Change in the Age of Shallow

My attention span isn’t what it used to be. While reading a terrific book last night, I noticed my itchiness for the end of the chapter. It felt forever away. The chapter ran thirteen pages. Apparently, thirteen pages is my new eternity.

Maybe you can relate: The moment you wish a 90-second YouTube video would get to the point. The moment you yearn for a red light so you can catch up on email. The moment you need to check a new text message during dinner with friends. This growing impatience dangerously impedes our ability to stick with things that matter.

I’m sure some teenage whippersnapper will suggest I’m simply recreating the tendency of our grandparents to overstate the distance they walked to school. They didn’t walk uphill both ways, always in blizzard conditions.

But our attention spans are slipping. According to a new book, our physical brains have adapted to our shared shiny rock syndrome. In The Shallows, author Nicholas Carr argues we have lost the ability to last. We skim and scan, but rarely sustain. While debate remains whether our brains have physiologically changed in the digital age, my experience certainly affirms Carr’s thesis. Maybe it’s my world-in-my-hand smartphone. Or, maybe I subconsciously yearn for the days when my dad’s car phone was a connectedness marvel. No matter the reason, I’m itchier than I was five years ago.

I wonder how our multitasking influences how we view change within people. Even Desmond, my two year old, rapidly switches between apps on my iPhone (…and no, parental purists, I’m not too proud to admit he borrows it at restaurants). I mean, goodness, he gets unruly halfway through Goodnight Moon.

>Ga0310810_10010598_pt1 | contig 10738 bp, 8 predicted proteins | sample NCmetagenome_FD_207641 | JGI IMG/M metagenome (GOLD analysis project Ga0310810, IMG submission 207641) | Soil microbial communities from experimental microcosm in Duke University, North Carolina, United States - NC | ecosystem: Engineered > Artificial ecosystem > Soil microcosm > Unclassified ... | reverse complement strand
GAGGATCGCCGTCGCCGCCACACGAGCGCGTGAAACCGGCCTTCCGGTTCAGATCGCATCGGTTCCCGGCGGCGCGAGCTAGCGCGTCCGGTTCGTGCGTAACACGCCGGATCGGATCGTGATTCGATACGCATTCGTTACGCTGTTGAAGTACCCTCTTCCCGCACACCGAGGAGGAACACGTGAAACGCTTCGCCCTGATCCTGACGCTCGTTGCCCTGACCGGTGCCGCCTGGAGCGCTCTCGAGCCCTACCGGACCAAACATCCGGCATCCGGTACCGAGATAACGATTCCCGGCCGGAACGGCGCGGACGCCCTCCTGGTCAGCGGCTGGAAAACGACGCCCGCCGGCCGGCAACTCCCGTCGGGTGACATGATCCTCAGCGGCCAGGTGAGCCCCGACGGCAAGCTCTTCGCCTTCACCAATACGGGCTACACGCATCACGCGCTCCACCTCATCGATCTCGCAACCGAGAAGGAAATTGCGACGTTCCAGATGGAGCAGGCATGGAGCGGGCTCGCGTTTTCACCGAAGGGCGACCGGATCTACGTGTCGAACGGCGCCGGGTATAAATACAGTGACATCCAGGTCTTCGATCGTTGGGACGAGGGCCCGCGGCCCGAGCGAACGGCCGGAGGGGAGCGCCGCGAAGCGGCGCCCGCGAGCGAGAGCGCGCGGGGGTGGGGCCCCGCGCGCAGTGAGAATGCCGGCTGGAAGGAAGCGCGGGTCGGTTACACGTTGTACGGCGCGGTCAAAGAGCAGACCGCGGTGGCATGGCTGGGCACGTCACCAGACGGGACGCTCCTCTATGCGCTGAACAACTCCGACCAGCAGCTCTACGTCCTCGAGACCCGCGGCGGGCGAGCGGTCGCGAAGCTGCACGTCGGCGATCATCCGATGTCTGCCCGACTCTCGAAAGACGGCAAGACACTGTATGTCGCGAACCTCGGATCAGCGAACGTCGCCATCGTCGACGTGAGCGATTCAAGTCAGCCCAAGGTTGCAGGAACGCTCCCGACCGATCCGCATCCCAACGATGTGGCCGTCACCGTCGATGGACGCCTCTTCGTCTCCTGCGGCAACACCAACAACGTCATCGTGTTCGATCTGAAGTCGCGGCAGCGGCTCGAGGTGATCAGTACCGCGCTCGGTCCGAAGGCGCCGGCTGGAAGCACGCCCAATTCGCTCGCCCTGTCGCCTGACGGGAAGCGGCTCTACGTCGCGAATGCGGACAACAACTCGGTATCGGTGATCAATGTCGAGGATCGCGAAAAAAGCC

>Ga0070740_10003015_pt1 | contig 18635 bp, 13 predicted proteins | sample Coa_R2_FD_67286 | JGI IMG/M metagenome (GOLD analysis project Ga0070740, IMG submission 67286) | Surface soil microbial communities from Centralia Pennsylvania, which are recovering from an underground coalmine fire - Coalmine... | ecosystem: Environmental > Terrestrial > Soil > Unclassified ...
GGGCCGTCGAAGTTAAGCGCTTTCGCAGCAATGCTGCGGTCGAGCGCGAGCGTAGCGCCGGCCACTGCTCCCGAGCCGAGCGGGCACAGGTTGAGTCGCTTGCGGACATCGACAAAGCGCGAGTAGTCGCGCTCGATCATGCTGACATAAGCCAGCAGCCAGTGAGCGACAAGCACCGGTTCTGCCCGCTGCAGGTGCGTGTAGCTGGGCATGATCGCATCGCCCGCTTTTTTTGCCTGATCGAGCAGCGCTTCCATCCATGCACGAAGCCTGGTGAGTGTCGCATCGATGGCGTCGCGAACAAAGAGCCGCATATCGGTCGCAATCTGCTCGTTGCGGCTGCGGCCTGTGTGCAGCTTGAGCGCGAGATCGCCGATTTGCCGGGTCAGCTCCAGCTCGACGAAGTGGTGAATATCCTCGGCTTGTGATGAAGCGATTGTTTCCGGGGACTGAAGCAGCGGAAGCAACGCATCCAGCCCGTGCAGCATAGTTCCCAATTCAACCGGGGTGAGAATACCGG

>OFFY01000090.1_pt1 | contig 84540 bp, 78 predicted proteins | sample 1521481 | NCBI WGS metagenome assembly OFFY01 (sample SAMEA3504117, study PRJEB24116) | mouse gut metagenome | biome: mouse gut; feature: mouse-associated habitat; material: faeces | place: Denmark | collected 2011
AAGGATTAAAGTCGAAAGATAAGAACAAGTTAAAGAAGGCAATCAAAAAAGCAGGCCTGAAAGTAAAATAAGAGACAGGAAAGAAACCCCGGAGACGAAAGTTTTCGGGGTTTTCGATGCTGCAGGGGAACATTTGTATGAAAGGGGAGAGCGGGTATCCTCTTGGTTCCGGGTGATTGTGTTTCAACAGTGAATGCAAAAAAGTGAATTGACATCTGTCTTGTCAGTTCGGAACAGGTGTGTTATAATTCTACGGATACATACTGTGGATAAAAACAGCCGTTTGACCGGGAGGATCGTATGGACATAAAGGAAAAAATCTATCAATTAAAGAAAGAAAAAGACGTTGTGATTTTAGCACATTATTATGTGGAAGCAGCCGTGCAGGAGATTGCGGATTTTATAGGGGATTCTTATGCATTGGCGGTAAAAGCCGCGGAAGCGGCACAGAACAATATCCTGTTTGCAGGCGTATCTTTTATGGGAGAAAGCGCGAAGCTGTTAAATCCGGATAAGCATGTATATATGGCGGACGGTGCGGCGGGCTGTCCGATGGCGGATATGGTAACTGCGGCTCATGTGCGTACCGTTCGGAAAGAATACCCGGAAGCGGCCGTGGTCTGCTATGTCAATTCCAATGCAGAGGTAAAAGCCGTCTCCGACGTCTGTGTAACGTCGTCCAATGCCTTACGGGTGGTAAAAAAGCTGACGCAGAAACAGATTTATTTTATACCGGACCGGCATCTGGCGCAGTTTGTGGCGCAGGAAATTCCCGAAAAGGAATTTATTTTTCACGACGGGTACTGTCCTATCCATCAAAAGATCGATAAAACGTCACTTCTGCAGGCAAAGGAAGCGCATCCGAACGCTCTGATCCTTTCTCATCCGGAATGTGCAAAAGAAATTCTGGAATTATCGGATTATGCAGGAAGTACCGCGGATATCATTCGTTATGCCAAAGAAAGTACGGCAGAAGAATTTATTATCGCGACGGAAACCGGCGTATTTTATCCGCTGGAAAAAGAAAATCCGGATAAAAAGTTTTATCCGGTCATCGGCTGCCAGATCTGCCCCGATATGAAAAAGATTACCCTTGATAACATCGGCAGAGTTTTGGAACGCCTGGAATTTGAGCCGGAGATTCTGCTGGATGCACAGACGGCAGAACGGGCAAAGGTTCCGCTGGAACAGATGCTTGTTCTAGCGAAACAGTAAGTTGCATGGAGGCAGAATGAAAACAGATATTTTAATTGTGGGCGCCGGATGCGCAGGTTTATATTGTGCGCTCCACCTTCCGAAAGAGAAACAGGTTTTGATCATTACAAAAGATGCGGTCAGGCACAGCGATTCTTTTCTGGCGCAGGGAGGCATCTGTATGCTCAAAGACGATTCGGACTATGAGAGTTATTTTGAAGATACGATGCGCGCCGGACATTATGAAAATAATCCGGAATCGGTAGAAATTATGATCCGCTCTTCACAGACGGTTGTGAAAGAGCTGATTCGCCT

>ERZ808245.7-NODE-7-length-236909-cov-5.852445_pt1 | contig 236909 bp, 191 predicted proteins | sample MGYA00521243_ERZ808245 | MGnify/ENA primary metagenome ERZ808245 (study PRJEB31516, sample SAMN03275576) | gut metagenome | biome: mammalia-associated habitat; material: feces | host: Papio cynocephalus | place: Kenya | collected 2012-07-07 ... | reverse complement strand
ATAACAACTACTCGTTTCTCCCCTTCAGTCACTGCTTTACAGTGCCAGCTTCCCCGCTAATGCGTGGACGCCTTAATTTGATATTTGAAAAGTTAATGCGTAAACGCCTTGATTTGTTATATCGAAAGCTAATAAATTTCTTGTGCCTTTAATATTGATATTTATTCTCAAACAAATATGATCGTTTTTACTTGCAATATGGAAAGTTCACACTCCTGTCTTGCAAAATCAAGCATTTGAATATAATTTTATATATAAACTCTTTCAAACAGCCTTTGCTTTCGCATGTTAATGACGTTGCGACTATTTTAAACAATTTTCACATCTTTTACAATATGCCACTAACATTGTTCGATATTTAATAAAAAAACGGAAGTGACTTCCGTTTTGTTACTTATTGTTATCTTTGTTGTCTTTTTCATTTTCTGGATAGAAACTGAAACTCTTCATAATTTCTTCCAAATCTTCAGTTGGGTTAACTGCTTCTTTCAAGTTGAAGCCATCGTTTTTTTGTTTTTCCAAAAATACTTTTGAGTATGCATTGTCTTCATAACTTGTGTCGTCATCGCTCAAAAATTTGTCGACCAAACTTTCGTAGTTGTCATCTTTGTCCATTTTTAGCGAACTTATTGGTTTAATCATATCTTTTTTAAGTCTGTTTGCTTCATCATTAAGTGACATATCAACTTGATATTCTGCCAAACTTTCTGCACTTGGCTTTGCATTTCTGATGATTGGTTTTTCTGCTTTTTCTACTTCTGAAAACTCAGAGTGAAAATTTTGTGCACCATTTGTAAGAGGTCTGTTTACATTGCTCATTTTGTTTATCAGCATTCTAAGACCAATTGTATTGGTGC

Does the age of shallows stunt our patience? On a recent trip to India, I walked through a “slum among slums.” Conditions were abysmal, and I craved a “fix and flip” solution to the wrenching problems. I questioned whether I had the endurance to invest in the sort of change that demands time. I questioned whether my millennial sensibilities would allow for the sort of steady and faithful life-on-life investment needed for true growth.

We need to recalibrate to a longer view. Bangladesh cut infant mortality by two thirds and more than doubled female literacy over the past twenty years. The “rise of globalization and the spread of capitalism” halved extreme poverty worldwide over the same time. The Church spreads at unprecedented rates south of the equator. It’s not instant, but it is remarkable.

We need a personal recalibration too. Good change is rarely immediate. Friendships demand TLC. Marital harmony is more like a slow cooker than a microwave. A virtuous life is not “acquired spontaneously” but rather a “product of long-term training, developed through practice.” Desmond didn’t master the barnyard animal puzzle overnight. These good things demand the long view, but the Information Age clouds us from seeing it.

Change takes time. In a broadband world, Indian slums prompt frustration with the measured pace of change. But in the case of a wayward sibling or a forlorn slum, slow can be good. The knight on his white horse creates a scene, but he doesn’t change anything. Hitting the jackpot makes waves, not change. Healthy change is incremental and it emerges through faithfulness. In our sound byte society, we need the discipline to wait for it.

Originally posted at Smorgasblurb.

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